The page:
The Coast Guard was eventually transferred by virtue of Executive Order Nos. 475 and 477, a two-stage transfer authorized under EO 292, the Administrative Code of 1987, and an idea that came from President Ramos himself, using the National Irrigation Authority (NIA) precedence.
Transfer ceremonies were held at the HQ Philippine Navy in 1998 with President Ramos in attendance. Sec. Fortunato U. Abat was then the SND. Commo. Agustin, who was already retired and serving as the PPA General Manager at the time, was acknowledged by President Ramos in that ceremony, as “the man responsible for the success or failure of this idea,” at the same time speaking positively for the organizational change.
Commo. Agustin later told us that he was bothered by the statements he heard from some Navy officers during the ceremony that the decision was “a grave error.” He would also later admit that even at DND in 2005, the Asst. Sec. for Legal Affairs (ASLA) surprised him when she asked the Secretary of National Defense Angelo T. Reyes during a conference “to restudy the PCG separation.” The Secretary immediately turned to Commo. Agustin and asked, “President, NDCP?” knowing that Commo. Agustin was a former CPCG. The latter replied in no uncertain terms that the action had been done with deliberate study and had been thoroughly discussed at HPN, GHQ and there at DND, endorsed by all concerned agencies and approved by the President, and any move to reconsider would only be disruptive.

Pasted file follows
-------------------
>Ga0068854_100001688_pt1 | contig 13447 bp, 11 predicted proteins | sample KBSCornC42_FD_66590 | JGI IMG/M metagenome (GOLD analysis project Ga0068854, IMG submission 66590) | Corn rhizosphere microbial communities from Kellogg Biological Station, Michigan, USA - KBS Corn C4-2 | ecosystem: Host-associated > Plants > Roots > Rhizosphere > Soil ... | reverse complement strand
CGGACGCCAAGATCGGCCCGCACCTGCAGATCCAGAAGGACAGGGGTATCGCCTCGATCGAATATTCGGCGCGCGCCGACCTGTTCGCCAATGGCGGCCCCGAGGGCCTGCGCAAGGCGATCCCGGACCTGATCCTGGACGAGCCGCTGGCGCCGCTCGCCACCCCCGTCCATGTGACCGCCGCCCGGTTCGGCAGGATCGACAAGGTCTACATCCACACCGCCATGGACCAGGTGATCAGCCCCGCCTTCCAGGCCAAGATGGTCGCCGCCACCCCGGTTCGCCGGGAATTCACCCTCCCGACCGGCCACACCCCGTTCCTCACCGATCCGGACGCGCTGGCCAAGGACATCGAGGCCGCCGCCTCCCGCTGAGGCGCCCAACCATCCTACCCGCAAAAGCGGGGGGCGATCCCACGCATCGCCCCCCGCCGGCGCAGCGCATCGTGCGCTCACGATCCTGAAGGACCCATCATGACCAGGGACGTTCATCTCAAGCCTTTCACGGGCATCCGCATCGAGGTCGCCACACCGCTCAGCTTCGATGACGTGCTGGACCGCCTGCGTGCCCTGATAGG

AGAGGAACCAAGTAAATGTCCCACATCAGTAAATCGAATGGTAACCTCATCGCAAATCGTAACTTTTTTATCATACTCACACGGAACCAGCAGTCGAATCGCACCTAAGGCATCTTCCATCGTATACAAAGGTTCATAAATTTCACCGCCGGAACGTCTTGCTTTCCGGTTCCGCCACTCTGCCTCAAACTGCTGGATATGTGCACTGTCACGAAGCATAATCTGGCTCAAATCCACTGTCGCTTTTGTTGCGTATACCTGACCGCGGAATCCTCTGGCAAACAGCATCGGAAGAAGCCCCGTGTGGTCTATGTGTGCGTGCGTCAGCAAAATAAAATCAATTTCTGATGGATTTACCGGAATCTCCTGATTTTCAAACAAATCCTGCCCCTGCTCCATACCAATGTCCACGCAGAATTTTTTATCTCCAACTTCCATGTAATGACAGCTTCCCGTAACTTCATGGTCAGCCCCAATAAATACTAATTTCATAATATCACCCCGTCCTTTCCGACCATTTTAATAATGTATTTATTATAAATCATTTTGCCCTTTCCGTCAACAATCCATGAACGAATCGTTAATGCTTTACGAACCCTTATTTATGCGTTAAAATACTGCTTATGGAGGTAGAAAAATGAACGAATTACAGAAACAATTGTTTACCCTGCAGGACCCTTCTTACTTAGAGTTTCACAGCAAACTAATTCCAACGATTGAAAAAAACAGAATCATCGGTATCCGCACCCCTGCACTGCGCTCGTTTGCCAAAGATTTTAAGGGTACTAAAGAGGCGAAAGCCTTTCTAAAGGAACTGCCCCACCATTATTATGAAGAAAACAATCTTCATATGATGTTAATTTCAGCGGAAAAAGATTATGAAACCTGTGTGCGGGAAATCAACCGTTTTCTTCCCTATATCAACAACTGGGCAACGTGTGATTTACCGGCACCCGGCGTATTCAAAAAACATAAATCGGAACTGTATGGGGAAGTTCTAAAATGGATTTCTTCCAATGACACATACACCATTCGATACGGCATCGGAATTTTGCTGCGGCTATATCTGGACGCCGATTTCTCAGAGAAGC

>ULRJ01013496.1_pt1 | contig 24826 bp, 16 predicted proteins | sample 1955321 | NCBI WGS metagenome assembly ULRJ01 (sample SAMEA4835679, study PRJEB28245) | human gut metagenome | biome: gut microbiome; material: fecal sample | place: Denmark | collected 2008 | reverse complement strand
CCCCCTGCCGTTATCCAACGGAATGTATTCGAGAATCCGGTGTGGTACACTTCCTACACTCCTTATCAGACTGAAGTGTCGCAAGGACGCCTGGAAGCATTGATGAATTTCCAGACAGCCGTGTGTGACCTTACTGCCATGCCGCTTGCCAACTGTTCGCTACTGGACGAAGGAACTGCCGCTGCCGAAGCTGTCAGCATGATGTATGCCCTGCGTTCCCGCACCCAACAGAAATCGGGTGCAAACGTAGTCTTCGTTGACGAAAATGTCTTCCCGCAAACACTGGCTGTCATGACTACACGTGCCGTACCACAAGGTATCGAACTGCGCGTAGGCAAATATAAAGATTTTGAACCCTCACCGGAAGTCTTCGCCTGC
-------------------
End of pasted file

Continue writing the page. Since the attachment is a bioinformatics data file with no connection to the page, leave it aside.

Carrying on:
The turnover event in 1998 “clinched the deal” for the Coast Guard. We would never look back again.
We owe it to an understanding, progressive and decisive Commander-in-Chief, and the statesmanship and professionalism of the PN Flag Officer in Command, who saw it through despite historical precedents on the position of a person in such job, including those who were the heads of the PCG immediately before becoming the Navy’s Chief.
On a personal note, I wonder if I would be the 26th PCG Commandant had the transfer idea not been brought to fruition.
May VAdm. Mariano J. Dumancas, Jr. rest in eternal peace, knowing that, as the experience of the Bajo de Masinloc (Scarborough Shoal) standoff later showed, his decision to allow the existence of a separate “white ship” agency was well-conceived and timely in the light of current trends in maritime safety administration, and the critical developments on the West Philippine Sea!
Editor’s note: RAdm. William M. Melad PCG is the new Commandant, Philippine Coast Guard. It took many bills, including a few calling for the return of the PCG to the Navy, and years of hearings in the process. The PCG creation as a separate service was finally realized with the approval of RA 9993 (The Philippine Coast Guard Law of 2009) on 12 Feb 2010, repealing RA 5173, as amended, 11 years after President Fidel V. Ramos took the unprecedented bold move of “cutting it clean” from the Philippine Navy. The position of PCG Commandant now carries the grade of Admiral.